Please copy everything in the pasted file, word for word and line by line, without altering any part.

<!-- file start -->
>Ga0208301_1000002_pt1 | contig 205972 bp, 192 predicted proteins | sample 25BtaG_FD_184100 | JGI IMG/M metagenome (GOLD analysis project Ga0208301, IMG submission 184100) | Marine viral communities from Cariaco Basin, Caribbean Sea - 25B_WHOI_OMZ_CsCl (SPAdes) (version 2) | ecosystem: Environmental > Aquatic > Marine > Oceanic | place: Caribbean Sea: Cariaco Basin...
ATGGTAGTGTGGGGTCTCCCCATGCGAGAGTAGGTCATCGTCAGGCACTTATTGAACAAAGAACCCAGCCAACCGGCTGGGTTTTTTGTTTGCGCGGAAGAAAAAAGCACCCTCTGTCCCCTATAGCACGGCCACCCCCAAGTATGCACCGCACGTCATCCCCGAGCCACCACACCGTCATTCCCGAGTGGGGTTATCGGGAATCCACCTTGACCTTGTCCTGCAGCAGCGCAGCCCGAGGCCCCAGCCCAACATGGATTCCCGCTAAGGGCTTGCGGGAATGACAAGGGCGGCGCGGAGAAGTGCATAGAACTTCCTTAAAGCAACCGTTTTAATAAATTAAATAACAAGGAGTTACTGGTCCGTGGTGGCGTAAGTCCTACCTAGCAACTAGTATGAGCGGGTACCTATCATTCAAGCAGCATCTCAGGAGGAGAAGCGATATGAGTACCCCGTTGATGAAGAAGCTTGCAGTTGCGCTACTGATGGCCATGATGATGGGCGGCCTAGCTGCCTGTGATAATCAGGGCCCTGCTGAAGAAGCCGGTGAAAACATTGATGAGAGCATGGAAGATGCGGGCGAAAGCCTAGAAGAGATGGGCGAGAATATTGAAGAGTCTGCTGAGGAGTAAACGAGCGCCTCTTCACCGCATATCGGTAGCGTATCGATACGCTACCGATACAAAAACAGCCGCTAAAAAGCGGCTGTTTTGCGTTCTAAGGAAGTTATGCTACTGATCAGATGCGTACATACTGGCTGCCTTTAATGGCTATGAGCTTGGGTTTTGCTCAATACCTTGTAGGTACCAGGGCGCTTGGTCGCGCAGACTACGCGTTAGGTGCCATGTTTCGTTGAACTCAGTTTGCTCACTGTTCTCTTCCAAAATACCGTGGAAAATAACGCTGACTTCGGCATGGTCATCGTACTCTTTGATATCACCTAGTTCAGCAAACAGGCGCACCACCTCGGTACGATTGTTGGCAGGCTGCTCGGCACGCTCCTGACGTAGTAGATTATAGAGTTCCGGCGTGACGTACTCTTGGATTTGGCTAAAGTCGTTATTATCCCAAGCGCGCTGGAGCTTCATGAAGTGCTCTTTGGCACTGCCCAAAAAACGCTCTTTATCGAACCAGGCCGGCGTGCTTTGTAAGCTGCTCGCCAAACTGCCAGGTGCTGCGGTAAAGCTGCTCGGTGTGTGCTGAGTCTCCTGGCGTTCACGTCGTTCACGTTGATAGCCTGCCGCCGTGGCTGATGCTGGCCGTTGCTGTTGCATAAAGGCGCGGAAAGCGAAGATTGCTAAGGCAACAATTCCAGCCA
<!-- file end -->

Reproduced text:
>Ga0208301_1000002_pt1 | contig 205972 bp, 192 predicted proteins | sample 25BtaG_FD_184100 | JGI IMG/M metagenome (GOLD analysis project Ga0208301, IMG submission 184100) | Marine viral communities from Cariaco Basin, Caribbean Sea - 25B_WHOI_OMZ_CsCl (SPAdes) (version 2) | ecosystem: Environmental > Aquatic > Marine > Oceanic | place: Caribbean Sea: Cariaco Basin...
ATGGTAGTGTGGGGTCTCCCCATGCGAGAGTAGGTCATCGTCAGGCACTTATTGAACAAAGAACCCAGCCAACCGGCTGGGTTTTTTGTTTGCGCGGAAGAAAAAAGCACCCTCTGTCCCCTATAGCACGGCCACCCCCAAGTATGCACCGCACGTCATCCCCGAGCCACCACACCGTCATTCCCGAGTGGGGTTATCGGGAATCCACCTTGACCTTGTCCTGCAGCAGCGCAGCCCGAGGCCCCAGCCCAACATGGATTCCCGCTAAGGGCTTGCGGGAATGACAAGGGCGGCGCGGAGAAGTGCATAGAACTTCCTTAAAGCAACCGTTTTAATAAATTAAATAACAAGGAGTTACTGGTCCGTGGTGGCGTAAGTCCTACCTAGCAACTAGTATGAGCGGGTACCTATCATTCAAGCAGCATCTCAGGAGGAGAAGCGATATGAGTACCCCGTTGATGAAGAAGCTTGCAGTTGCGCTACTGATGGCCATGATGATGGGCGGCCTAGCTGCCTGTGATAATCAGGGCCCTGCTGAAGAAGCCGGTGAAAACATTGATGAGAGCATGGAAGATGCGGGCGAAAGCCTAGAAGAGATGGGCGAGAATATTGAAGAGTCTGCTGAGGAGTAAACGAGCGCCTCTTCACCGCATATCGGTAGCGTATCGATACGCTACCGATACAAAAACAGCCGCTAAAAAGCGGCTGTTTTGCGTTCTAAGGAAGTTATGCTACTGATCAGATGCGTACATACTGGCTGCCTTTAATGGCTATGAGCTTGGGTTTTGCTCAATACCTTGTAGGTACCAGGGCGCTTGGTCGCGCAGACTACGCGTTAGGTGCCATGTTTCGTTGAACTCAGTTTGCTCACTGTTCTCTTCCAAAATACCGTGGAAAATAACGCTGACTTCGGCATGGTCATCGTACTCTTTGATATCACCTAGTTCAGCAAACAGGCGCACCACCTCGGTACGATTGTTGGCAGGCTGCTCGGCACGCTCCTGACGTAGTAGATTATAGAGTTCCGGCGTGACGTACTCTTGGATTTGGCTAAAGTCGTTATTATCCCAAGCGCGCTGGAGCTTCATGAAGTGCTCTTTGGCACTGCCCAAAAAACGCTCTTTATCGAACCAGGCCGGCGTGCTTTGTAAGCTGCTCGCCAAACTGCCAGGTGCTGCGGTAAAGCTGCTCGGTGTGTGCTGAGTCTCCTGGCGTTCACGTCGTTCACGTTGATAGCCTGCCGCCGTGGCTGATGCTGGCCGTTGCTGTTGCATAAAGGCGCGGAAAGCGAAGATTGCTAAGGCAACAATTCCAGCCA